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While a majority of Florida voters supported moving to an open primary system, the total wasn't enough to grant approval.

Bids for open primaries falling short in both Florida and Alaska

Ballot measures that would have opened primaries to all voters, and advanced the top vote-getters to the November ballot regardless of party, appear destined for defeat in both the biggest politically purple state and the physically biggest state.

While a solid majority of Floridians voted to allow every voter to participate in the often crucial nominating contests, the measure came up about 30,000 votes short of the three-fifths supermajority required. A similar proposal in Alaska was garnering only 43 support with four in five precincts reporting Wednesday.

Republican and Democratic leaders generally oppose open primaries, which would dilute their dominance over elections by taking away the guarantee one candidate from each would make the November ballot. Supporters maintain the overriding benefit for democracy is giving more of a voice to the huge blocks of voters (pluralities in some states) that don't align with the major parties — and to candidates who have broken free of the duopoly.

Both states are among the few that require voters to register with one of the two major parties if they want to vote in primaries. Most places allow some sort of crossover or independent participation. These are the details of the proposals:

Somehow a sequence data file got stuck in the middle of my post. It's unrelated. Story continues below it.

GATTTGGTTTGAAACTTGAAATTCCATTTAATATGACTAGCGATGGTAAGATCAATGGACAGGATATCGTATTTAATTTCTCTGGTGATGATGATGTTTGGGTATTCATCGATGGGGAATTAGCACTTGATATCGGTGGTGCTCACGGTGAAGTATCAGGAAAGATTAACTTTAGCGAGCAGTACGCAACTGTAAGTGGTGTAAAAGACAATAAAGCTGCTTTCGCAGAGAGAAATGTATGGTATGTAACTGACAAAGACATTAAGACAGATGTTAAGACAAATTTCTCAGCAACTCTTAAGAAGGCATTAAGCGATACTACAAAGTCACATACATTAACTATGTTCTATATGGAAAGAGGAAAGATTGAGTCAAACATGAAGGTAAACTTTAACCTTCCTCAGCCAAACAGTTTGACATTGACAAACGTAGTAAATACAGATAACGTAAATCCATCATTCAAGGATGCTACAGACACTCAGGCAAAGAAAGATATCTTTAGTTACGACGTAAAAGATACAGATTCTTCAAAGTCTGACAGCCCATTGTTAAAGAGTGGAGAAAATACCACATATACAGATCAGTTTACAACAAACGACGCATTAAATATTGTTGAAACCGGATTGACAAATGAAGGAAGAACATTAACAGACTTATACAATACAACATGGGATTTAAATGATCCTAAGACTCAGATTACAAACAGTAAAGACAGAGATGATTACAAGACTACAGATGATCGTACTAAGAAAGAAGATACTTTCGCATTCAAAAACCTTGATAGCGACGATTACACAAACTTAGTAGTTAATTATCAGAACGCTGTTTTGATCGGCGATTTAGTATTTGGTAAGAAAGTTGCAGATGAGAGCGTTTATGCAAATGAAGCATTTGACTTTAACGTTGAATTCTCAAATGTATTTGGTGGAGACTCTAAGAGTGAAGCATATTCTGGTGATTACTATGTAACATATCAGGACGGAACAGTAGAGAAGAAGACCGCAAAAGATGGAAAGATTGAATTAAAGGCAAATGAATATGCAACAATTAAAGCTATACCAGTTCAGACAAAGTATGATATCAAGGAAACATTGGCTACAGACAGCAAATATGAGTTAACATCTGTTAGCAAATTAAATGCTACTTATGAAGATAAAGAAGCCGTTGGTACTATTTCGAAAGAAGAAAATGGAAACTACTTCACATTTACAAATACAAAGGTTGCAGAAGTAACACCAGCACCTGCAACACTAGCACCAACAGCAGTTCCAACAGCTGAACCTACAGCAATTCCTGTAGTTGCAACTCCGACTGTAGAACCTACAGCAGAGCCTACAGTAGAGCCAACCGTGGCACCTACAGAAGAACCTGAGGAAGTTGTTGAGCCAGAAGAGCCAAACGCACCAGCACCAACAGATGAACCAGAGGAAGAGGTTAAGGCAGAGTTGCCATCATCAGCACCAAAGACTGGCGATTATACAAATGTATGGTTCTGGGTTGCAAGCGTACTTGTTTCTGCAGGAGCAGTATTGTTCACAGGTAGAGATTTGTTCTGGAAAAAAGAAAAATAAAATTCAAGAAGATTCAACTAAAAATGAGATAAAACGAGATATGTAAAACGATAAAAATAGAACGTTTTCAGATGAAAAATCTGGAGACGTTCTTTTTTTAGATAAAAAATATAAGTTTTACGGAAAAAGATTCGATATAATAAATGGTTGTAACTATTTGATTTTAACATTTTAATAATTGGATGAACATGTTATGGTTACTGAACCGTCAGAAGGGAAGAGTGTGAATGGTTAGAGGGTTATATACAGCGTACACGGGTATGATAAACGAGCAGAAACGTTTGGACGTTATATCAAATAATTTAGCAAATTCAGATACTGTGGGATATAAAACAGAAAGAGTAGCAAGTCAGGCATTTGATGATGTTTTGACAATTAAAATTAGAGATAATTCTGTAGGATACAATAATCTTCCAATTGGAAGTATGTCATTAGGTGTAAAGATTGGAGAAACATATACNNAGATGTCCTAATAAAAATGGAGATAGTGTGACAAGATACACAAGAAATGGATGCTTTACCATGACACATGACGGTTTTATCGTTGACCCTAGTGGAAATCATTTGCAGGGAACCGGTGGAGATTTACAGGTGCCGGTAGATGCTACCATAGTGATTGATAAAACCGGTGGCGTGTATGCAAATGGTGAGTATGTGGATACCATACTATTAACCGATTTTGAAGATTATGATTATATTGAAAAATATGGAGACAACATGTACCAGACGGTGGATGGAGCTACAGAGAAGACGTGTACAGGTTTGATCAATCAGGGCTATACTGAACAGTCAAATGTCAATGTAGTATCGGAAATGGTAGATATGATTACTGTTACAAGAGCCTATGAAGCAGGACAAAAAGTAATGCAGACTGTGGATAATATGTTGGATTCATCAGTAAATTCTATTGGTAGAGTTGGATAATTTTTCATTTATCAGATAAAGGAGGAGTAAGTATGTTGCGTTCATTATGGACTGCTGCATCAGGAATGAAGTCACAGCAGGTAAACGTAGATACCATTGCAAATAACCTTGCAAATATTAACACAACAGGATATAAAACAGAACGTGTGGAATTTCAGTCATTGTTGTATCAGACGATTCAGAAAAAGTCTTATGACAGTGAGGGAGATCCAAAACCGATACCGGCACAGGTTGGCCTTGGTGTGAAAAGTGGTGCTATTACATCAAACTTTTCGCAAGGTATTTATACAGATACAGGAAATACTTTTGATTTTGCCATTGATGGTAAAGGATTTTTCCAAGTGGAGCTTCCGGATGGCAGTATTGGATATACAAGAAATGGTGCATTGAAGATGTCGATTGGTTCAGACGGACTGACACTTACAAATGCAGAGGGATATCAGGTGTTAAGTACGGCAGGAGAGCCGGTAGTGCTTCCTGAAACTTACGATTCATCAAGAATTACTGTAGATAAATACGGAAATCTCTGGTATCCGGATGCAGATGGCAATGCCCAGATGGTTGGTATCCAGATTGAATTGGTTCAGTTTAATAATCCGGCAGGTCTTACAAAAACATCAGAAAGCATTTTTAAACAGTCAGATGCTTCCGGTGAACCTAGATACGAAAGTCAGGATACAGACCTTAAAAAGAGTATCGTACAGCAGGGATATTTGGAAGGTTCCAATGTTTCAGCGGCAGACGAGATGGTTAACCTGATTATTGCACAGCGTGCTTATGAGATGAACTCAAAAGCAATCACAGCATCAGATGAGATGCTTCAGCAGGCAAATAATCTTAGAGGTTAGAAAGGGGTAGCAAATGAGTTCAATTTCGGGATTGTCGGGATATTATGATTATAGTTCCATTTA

While the proposal came up short, garnering 57 percent, proponents were heartened by the broad support it received from Republicans, Democrats and independents. More than 5.8 million people voted for the measure — more than who cast ballots for either President Trump, who carried the state, or former Vice President Joe Biden.

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The measure's defeat means Florida's current primary system will stay intact, only allowing voters registered with a major party to participate. This system does not permit the state's 3.8 unaffiliated voters (30 percent of the electorate) to have a say in which candidates make it on the November ballot.

Open Primaries, the national group advocating for electoral reform, said although Florida was a heartbreaking loss, it remains committed to pushing for change next year and beyond. Their argument is that open primaries make the political system work better by rewarding candidates who appeal to the center instead of to the red or blue bases. Critics say that may be true, but often at the expense of Black and Latino candidates.


The outcome of a sweeping democracy reform initiative had not yet been called since officials were still counting ballots in a fifth of the precincts. Results may take days to finalize, but the current margin of 23,000 votes will be tough to overcome.

The measure would open up congressional and state government primaries to all voters, regardless of party, starting in 2022. Many voters in Alaska aren't affiliated with either major party, so proponents of this expansion say it would ensure their voices are heard.

In addition to open primaries, the initiative would have also established ranked-choice voting for statewide races and bolstered transparency around political spending.

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